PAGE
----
By Jonas Cho Walsgard (Bloomberg) — After more than 3 years of taking a hammering, drillers are set to rise.
“They will rise 100 to 200 percent — a real surge,” Martin Molsaeter, portfolio manager and partner at First Fondene, said in an interview in Oslo on Wednesday.
Oil service companies suffered as crude prices fell in 2014, with explorers and producers slashing spending to weather the downturn. But as oil companies start to increase investments with crude back over $70 dollar a barrel, revenue is likely to rise for rig companies and other suppliers.
“Utilization is increasing but not the rates,” said Molsaeter, who manages about 2.3 billion kroner ($300 million). “First, the number of rigs employed increases and then one or two years later the rates come up.”
He holds stakes in Ensco Plc., Rowan Companies Plc., Shelf Drilling, Ltd. and Northern Drilling Ltd. in his funds.
“Northern Drilling is interesting,” he said. “John Fredriksen says he wants to start a new Seadrill, with only new rigs. We were one of only 13 in the whole world that were invited. We joined and it has been a fantastic investment.”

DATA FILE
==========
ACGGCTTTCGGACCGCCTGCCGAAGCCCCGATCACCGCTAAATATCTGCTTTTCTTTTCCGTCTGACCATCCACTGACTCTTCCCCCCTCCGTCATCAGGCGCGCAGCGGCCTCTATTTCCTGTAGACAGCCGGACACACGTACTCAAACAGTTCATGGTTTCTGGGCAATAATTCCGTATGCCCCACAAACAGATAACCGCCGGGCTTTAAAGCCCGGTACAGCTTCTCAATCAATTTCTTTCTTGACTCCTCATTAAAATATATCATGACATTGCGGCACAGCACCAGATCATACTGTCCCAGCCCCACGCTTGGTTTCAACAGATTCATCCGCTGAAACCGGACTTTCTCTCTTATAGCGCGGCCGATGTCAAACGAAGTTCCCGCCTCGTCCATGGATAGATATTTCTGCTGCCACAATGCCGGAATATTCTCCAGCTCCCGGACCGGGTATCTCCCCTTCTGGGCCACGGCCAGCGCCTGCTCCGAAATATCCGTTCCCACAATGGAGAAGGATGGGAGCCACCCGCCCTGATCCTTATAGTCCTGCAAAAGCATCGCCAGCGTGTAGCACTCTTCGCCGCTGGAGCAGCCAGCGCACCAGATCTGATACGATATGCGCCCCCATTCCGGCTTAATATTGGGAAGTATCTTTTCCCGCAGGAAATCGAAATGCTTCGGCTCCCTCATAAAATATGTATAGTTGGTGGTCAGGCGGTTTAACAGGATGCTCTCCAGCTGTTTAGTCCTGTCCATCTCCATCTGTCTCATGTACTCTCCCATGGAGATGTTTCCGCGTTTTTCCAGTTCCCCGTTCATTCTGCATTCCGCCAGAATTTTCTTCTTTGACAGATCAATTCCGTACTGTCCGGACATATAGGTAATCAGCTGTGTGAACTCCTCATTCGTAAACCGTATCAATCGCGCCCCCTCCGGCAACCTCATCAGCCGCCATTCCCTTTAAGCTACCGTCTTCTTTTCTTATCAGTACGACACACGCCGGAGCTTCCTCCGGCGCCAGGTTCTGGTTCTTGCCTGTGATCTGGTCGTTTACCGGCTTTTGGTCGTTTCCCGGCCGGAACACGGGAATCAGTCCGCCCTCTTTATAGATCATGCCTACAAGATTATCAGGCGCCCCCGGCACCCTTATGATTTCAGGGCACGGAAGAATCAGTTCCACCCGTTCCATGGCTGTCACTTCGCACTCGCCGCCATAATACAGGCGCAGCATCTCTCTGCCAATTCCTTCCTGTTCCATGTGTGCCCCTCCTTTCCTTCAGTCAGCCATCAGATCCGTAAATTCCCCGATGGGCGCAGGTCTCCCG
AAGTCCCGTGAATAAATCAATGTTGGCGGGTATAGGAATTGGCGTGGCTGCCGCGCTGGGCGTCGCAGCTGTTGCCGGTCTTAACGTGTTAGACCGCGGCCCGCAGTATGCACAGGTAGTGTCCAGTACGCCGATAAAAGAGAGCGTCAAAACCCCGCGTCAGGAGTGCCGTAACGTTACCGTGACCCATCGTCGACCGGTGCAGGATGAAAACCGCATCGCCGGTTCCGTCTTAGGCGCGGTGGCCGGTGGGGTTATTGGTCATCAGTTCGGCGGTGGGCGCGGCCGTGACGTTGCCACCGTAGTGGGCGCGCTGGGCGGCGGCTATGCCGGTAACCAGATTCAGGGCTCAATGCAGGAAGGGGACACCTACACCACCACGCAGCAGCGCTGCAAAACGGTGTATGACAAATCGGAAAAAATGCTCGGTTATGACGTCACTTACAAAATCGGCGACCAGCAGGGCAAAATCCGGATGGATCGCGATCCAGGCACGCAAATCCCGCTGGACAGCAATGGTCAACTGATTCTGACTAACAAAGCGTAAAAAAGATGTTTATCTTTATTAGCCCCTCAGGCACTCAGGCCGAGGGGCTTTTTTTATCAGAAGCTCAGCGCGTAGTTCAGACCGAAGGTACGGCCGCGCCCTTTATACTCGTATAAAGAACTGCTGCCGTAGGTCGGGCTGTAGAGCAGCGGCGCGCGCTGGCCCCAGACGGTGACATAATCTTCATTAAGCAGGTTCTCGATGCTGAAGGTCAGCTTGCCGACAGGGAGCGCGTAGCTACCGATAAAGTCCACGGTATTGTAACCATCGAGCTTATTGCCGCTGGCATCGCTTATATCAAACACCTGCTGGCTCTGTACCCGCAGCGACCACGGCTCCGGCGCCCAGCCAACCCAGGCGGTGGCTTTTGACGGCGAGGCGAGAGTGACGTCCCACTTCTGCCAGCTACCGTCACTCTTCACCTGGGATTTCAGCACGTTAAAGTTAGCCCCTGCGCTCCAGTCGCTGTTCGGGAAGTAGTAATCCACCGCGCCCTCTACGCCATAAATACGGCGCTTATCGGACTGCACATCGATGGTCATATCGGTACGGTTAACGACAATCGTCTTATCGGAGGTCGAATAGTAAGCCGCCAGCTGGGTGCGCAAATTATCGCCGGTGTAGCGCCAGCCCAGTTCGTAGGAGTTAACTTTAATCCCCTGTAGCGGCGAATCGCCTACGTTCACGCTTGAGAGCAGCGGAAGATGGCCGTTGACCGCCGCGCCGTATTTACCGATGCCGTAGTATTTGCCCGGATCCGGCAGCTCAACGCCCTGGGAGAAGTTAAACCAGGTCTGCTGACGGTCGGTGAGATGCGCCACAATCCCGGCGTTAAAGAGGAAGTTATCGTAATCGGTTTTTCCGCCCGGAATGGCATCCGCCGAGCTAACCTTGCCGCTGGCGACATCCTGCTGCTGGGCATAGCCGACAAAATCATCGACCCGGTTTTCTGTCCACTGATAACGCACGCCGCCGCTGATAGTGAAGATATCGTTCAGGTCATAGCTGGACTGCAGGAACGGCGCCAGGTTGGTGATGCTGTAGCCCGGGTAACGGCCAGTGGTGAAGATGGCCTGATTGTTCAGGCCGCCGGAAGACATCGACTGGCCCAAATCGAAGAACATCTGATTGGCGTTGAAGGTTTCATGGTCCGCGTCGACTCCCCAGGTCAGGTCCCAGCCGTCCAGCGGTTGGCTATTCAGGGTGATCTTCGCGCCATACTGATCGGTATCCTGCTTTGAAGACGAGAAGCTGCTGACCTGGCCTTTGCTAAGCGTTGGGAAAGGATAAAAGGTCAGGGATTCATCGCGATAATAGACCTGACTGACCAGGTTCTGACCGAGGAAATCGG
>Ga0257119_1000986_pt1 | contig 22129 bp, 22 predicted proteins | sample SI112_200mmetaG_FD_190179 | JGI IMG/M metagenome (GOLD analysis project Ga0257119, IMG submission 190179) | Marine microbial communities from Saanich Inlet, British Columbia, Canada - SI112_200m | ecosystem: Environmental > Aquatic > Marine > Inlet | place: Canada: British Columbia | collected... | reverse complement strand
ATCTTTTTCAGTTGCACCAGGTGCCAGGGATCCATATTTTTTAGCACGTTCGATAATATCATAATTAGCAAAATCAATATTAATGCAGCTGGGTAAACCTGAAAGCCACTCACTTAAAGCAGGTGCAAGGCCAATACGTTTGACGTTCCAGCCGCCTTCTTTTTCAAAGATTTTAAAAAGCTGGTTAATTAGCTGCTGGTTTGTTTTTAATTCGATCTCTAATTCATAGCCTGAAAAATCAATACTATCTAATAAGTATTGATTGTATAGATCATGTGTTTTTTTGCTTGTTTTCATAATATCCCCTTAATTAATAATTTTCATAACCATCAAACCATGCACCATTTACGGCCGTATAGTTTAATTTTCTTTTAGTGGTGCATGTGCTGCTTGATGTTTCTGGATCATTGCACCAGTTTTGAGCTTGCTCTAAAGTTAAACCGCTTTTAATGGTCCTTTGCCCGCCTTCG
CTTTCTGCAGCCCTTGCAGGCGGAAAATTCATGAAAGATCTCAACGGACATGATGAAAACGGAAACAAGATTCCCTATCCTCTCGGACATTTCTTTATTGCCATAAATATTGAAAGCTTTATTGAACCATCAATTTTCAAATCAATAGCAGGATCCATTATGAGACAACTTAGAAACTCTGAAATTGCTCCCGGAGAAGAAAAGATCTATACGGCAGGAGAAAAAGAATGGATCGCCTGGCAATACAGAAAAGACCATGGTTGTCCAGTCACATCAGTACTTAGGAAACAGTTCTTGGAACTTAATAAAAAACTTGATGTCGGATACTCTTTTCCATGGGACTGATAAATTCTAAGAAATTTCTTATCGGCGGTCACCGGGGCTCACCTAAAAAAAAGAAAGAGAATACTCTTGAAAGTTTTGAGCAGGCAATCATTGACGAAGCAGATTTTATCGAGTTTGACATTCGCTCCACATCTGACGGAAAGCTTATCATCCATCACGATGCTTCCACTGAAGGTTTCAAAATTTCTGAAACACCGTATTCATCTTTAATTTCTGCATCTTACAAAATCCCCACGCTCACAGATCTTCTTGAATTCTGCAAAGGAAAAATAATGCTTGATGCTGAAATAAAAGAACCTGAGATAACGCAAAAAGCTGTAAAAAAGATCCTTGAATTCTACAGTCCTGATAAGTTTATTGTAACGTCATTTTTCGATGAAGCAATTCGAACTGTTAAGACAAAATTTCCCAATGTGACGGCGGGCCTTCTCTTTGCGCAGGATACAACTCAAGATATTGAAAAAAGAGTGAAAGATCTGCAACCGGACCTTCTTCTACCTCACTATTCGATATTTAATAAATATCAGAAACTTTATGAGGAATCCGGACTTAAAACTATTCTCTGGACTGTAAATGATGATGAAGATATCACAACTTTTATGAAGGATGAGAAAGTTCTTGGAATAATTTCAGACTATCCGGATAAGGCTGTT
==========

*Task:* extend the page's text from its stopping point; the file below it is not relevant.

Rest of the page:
Molsaeter’s Norwegian stock fund, First Generator, has averaged 19 percent a year over the past five years, making it the best performing Norwegian equity fund, according to Morningstar. Last year he closed the fund to new inflows after reaching 1.5 billion kroner as it was getting too big for the Norwegian market to manage actively.
Molsaeter, who earlier worked as an analyst at First Securities and DNB Markets, focuses on the “Norwegian” sectors of oil, oil services, shipping and materials, with only 16 to 20 holdings in the Generator portfolio.
“It’s better to find your own universe,” he said. “You become familiar with those stocks and can trade and trade those. We’re very active. Not buy and hold.”
Molsaeter prefers to trade undervalued and unpopular stocks that offer an implied option. The biggest holding in Generator is fertilizer producer Yara International ASA.
“Fertilizer has been an industry that has performed poorly for many years due to overcapacity,” he said. “Now it’s coming back.”
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